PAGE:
When the Dust Settles – Compensation in a Wrongful Death Case

When the final “winner” in a wrongful death case is awarded to the deceased, compensation is determined differently than it would be in other personal injury cases. The damages paid out in these cases are divided into categories of loss that consider the surviving family members’ suffering.

Considerations are made for aspects of the survivors’ life such as:

  • Any pain and suffering the victim might have endured before their passing,
  • All medical costs that the victim incurred prior to their death,
  • Funeral costs and burial needs,
  • The income that the victim would have provided in the future that is now lost,
  • Tangible services that the victim would have provided to the surviving family members, and
  • Emotional considerations such as loss of care and guidance that the survivors are now unable to receive.

There are always sensational lawsuit settlements splashed throughout the news, but those expectations are not necessarily reasonable. Wrongful death cases do generally result in higher compensation due to the severity of the loss – there is no getting back your loved one – but there are also many details that come into play that determine the monetary amount you can expect to receive.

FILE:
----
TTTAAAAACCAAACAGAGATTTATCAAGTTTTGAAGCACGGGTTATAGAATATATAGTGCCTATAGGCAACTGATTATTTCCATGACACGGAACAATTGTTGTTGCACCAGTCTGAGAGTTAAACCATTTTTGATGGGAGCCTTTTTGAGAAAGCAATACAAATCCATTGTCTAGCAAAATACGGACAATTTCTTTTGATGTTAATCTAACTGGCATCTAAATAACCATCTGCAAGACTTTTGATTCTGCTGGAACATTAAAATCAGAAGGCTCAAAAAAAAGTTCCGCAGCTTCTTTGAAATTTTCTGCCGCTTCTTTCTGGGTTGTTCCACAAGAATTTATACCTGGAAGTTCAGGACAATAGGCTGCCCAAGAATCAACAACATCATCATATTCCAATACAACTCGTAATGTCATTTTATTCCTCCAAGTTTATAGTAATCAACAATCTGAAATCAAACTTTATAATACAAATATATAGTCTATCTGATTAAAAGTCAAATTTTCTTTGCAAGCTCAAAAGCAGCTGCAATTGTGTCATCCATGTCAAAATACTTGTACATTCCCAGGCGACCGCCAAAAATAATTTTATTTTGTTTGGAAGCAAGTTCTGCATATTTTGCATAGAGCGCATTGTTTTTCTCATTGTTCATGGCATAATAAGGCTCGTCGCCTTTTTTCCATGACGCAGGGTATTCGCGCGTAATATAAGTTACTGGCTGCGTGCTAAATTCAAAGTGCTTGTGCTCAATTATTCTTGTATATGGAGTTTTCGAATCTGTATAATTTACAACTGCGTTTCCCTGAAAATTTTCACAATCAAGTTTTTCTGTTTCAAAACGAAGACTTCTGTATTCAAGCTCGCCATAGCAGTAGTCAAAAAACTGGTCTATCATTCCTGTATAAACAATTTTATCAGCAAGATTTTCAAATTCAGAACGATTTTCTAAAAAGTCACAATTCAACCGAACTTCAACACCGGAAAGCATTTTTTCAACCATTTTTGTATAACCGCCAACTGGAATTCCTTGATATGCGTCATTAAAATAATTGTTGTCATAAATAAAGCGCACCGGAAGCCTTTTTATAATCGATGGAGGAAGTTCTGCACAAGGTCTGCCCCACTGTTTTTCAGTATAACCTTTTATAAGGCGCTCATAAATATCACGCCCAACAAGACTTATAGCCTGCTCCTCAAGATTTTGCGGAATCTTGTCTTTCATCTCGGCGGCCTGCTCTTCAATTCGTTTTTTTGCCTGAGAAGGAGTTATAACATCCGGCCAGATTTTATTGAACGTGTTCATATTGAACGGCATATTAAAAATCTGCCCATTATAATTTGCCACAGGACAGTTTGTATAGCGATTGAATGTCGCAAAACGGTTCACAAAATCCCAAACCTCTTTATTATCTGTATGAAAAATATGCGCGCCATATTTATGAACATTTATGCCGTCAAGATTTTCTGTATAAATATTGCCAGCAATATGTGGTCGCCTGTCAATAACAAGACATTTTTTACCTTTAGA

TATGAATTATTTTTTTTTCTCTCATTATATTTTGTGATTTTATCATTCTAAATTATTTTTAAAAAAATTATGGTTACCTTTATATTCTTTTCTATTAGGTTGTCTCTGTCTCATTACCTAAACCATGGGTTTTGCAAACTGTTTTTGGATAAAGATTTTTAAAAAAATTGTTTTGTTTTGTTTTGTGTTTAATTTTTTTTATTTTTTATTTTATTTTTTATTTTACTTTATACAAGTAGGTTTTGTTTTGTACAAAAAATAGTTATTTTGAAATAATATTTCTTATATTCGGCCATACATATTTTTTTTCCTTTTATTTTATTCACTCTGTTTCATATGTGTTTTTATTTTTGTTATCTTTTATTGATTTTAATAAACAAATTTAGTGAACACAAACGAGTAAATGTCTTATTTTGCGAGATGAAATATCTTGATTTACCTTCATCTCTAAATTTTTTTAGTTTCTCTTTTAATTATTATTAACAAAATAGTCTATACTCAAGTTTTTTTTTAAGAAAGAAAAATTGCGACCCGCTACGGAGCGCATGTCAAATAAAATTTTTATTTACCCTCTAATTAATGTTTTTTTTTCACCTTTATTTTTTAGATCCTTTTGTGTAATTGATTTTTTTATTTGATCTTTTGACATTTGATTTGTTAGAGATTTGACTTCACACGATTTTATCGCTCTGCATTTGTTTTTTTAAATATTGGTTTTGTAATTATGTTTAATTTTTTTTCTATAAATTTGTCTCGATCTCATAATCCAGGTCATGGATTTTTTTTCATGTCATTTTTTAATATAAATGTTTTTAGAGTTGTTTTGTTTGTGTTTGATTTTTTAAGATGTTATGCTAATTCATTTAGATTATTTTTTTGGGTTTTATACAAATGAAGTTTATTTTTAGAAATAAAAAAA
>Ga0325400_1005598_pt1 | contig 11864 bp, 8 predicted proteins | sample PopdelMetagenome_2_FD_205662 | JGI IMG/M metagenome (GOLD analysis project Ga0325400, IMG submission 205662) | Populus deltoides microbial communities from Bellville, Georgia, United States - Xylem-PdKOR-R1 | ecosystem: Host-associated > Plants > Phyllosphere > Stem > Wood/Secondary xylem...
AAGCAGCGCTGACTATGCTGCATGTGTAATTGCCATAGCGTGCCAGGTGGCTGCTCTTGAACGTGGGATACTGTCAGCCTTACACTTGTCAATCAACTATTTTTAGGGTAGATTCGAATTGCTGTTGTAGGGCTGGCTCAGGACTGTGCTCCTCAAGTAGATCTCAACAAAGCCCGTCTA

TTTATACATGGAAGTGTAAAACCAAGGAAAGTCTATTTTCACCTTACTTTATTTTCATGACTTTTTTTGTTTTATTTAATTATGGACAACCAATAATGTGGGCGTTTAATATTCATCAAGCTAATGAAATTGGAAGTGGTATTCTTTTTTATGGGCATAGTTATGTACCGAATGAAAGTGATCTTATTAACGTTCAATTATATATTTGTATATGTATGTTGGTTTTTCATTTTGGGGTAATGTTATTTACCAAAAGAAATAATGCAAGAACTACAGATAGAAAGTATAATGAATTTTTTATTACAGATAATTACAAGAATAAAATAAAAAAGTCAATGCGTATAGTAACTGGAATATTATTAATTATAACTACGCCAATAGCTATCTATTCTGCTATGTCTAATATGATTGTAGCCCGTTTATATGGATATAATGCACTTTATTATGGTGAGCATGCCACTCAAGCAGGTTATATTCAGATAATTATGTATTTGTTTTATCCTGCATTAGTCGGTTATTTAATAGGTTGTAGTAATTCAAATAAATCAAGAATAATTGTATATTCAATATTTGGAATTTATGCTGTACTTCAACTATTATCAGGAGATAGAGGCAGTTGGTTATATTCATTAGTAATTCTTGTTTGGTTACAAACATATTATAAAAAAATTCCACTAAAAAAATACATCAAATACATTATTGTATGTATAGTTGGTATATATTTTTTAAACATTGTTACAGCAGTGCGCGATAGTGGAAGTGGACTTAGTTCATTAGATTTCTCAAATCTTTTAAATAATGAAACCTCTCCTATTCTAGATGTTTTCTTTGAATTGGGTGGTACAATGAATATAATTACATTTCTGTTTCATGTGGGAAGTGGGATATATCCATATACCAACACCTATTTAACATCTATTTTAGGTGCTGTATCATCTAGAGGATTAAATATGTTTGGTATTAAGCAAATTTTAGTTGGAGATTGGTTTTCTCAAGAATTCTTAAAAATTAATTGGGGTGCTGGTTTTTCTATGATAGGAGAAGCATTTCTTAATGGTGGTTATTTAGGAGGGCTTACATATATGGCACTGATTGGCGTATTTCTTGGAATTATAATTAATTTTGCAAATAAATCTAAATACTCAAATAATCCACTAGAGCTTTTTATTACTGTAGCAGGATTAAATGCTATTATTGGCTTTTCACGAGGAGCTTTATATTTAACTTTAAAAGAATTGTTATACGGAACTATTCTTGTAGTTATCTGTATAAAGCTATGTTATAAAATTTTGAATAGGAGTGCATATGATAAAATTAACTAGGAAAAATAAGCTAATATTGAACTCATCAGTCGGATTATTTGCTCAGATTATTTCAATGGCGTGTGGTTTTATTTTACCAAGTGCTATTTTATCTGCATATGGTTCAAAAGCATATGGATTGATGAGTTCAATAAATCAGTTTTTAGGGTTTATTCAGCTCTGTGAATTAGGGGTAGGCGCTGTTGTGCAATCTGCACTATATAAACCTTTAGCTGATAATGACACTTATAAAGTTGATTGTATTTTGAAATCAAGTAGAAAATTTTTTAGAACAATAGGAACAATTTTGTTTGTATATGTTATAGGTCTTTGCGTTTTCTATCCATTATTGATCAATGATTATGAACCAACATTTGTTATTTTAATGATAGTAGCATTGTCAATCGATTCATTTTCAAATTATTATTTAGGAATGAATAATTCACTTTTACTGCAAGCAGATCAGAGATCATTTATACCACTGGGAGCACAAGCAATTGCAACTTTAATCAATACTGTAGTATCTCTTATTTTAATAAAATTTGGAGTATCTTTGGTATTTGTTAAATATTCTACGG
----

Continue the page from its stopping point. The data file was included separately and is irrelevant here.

Go to the Experts Who Know Your Rights

Before you simply give up and move on with your life after your loved one’s unexpected passing, check with an attorney who knows your rights and wants to help you hold the person responsible accountable for their actions. 

Not everyone is willing to fight the battle of proving a well-respected member of the community was negligent, for example, but those of us at Hershey Law want to help you defend your rights. Contact us today for your free consultation.

Posted in: Personal Injury, Wrongful Death